The Mayor of London, Sadiq Khan, today revealed Transport for London’s (TfL’s) new quality criteria for Cycleways. He went on to criticise several boroughs who he said were ‘wedded to the status quo,’ and as a consequence were ‘harming the health of Londoners.’
Earlier this year, it was announced that the Cycle Superhighway and Quietway names were to be dropped and replaced by a single brand – Cycleways.
All new cycle routes will have to meet TfL’s new quality criteria in order to be branded and signed as a ‘Cycleway’.
When designing routes, the criteria will be used to decide where protected space is necessary and where changes to junctions and parking are needed.
Decisions will be based on:
Speaking at London’s Walking and Cycling Conference, Khan also claimed to have doubled the amount of protected cycling infrastructure built in the capital during his time in office.
“I said before the election that I wanted to increase the pace of change building new cycling infrastructure. I’m delighted that in just three years we have achieved more than the last Mayor did in eight years, already doubling the amount of protected cycle routes on streets across London.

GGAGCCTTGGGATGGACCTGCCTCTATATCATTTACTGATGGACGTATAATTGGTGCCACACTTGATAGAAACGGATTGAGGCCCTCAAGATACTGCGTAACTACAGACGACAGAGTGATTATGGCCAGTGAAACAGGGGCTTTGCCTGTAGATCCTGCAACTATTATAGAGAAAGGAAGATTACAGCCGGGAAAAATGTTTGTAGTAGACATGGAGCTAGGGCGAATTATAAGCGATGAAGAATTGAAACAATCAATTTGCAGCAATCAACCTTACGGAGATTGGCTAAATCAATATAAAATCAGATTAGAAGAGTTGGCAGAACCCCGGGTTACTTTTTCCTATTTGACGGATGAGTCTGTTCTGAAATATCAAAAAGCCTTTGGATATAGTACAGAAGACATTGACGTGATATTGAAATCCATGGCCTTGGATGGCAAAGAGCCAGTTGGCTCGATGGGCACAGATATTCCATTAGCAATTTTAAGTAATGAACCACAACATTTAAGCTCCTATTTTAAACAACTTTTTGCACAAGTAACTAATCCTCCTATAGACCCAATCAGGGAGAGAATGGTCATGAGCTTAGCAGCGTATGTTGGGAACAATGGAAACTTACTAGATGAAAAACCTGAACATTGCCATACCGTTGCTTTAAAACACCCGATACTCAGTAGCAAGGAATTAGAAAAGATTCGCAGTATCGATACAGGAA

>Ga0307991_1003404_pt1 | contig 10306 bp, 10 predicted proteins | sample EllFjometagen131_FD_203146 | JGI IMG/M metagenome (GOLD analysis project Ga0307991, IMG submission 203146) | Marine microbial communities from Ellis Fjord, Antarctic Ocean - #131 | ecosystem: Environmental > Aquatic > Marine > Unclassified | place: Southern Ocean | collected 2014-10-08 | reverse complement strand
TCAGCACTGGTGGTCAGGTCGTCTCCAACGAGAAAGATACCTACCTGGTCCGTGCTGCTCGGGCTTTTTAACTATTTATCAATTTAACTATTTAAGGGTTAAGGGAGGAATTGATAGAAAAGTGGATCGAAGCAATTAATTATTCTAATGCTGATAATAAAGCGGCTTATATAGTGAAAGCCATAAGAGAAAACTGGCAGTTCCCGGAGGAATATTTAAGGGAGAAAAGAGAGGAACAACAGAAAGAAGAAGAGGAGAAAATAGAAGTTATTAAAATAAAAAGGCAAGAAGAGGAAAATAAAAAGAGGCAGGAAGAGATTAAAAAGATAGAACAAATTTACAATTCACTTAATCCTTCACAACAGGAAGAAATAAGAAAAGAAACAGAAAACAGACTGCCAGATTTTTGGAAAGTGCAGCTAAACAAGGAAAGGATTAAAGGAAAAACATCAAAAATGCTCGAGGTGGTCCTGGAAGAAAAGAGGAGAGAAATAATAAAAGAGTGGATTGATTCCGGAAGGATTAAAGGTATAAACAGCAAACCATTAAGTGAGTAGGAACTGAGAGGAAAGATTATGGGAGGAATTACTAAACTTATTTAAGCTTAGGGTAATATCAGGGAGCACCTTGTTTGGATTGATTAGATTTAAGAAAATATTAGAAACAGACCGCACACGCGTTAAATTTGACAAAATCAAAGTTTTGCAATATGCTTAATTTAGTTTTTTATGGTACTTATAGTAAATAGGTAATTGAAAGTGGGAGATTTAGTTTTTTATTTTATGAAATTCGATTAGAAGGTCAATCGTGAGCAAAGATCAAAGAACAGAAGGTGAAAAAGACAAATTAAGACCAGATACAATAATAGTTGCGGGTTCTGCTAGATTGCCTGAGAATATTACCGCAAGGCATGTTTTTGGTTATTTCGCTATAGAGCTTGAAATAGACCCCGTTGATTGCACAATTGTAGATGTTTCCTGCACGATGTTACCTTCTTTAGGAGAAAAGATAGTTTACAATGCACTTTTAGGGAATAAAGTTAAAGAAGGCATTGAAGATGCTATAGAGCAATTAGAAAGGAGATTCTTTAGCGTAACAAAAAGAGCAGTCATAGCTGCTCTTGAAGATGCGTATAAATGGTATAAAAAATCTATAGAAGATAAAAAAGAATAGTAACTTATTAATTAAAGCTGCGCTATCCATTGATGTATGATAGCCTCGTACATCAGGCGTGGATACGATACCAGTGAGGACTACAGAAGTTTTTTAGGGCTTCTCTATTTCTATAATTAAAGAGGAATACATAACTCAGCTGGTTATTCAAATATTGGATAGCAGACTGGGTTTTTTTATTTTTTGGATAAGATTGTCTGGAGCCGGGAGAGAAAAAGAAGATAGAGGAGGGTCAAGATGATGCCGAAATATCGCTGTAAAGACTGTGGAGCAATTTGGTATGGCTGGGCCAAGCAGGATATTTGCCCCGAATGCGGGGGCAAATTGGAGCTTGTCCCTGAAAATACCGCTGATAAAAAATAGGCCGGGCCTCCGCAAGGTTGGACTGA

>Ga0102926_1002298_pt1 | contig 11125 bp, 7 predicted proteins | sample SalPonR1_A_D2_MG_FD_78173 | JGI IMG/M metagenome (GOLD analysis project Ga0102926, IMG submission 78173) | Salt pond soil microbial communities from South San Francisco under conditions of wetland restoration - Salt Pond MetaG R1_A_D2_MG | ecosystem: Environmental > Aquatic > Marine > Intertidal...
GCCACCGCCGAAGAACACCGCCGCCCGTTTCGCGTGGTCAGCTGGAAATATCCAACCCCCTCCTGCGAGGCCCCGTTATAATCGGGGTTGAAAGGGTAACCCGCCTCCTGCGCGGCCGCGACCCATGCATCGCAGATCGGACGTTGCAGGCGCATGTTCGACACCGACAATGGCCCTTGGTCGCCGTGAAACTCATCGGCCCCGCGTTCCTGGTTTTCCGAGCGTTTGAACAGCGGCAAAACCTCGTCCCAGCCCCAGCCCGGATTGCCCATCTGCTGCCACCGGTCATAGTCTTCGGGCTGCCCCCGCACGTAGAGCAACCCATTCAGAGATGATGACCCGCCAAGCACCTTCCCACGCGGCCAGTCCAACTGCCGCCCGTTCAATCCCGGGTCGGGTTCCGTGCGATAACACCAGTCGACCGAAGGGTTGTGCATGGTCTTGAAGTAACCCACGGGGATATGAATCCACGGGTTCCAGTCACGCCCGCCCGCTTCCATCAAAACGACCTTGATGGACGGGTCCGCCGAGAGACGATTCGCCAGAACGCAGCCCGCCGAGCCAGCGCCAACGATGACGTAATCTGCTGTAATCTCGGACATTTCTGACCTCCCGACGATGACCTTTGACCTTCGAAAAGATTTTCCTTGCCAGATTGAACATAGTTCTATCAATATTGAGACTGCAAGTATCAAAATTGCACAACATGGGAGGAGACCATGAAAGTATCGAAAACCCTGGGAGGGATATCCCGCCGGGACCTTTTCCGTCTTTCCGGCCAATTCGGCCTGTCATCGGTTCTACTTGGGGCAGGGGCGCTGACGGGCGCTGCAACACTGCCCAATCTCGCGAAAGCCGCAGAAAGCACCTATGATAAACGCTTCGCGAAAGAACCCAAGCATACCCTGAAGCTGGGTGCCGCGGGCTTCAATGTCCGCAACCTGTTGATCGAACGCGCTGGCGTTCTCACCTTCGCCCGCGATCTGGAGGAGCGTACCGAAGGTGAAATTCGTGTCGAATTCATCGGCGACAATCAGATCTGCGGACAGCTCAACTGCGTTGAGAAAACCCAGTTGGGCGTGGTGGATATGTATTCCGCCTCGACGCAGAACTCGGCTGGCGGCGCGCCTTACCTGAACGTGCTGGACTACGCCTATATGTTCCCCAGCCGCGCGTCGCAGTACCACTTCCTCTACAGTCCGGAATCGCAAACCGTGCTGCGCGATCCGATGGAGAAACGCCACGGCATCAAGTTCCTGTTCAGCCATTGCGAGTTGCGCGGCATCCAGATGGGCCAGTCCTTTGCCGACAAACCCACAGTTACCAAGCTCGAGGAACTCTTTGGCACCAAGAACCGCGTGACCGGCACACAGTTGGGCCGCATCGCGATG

“I want to now deliver even more high-quality cycling and walking infrastructure across all parts of the capital, but even with record investment from the TfL we can’t achieve that on our own. Boroughs across London must recognise the huge benefits of getting more people out of their cars and cycling as part of their everyday routine – getting more people active, improving their health, and reducing the air pollution on our streets which causes so much harm.”
The amount of protected space delivered since May 2016 comprises:
London’s former cycling commissioner Andrew Gilligan has previously accused Sadiq Khan of presiding over the construction of a “fake cycle network,” arguing that in many areas the mayor has done little more than add Quietway signs to roads and claimed them as new routes. He has also suggested that most of what has been completed was begun before Khan took office.
Construction work is due to begin this summer on Cycleway 4 in south east London and on Cycleway 9 in west London.
TfL and boroughs are also working towards consultations on several other cycle routes between: